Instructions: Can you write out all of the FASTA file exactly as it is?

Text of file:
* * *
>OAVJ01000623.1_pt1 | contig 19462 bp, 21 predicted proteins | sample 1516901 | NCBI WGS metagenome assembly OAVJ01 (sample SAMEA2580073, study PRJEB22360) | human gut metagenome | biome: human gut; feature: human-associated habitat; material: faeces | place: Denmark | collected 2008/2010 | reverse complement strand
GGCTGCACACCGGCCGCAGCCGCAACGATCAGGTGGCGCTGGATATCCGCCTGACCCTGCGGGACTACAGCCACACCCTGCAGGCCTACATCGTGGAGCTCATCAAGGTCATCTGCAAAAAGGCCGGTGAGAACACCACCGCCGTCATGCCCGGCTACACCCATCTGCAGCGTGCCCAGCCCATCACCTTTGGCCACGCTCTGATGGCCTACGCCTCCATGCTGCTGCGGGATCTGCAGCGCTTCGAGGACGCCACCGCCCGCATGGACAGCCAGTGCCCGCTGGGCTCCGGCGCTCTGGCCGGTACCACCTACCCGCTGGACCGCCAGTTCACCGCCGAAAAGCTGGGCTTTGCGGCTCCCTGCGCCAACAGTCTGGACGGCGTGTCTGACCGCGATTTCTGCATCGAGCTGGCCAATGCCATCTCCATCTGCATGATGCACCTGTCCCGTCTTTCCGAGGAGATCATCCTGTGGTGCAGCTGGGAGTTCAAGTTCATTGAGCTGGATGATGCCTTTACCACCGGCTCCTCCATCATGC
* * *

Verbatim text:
>OAVJ01000623.1_pt1 | contig 19462 bp, 21 predicted proteins | sample 1516901 | NCBI WGS metagenome assembly OAVJ01 (sample SAMEA2580073, study PRJEB22360) | human gut metagenome | biome: human gut; feature: human-associated habitat; material: faeces | place: Denmark | collected 2008/2010 | reverse complement strand
GGCTGCACACCGGCCGCAGCCGCAACGATCAGGTGGCGCTGGATATCCGCCTGACCCTGCGGGACTACAGCCACACCCTGCAGGCCTACATCGTGGAGCTCATCAAGGTCATCTGCAAAAAGGCCGGTGAGAACACCACCGCCGTCATGCCCGGCTACACCCATCTGCAGCGTGCCCAGCCCATCACCTTTGGCCACGCTCTGATGGCCTACGCCTCCATGCTGCTGCGGGATCTGCAGCGCTTCGAGGACGCCACCGCCCGCATGGACAGCCAGTGCCCGCTGGGCTCCGGCGCTCTGGCCGGTACCACCTACCCGCTGGACCGCCAGTTCACCGCCGAAAAGCTGGGCTTTGCGGCTCCCTGCGCCAACAGTCTGGACGGCGTGTCTGACCGCGATTTCTGCATCGAGCTGGCCAATGCCATCTCCATCTGCATGATGCACCTGTCCCGTCTTTCCGAGGAGATCATCCTGTGGTGCAGCTGGGAGTTCAAGTTCATTGAGCTGGATGATGCCTTTACCACCGGCTCCTCCATCATGC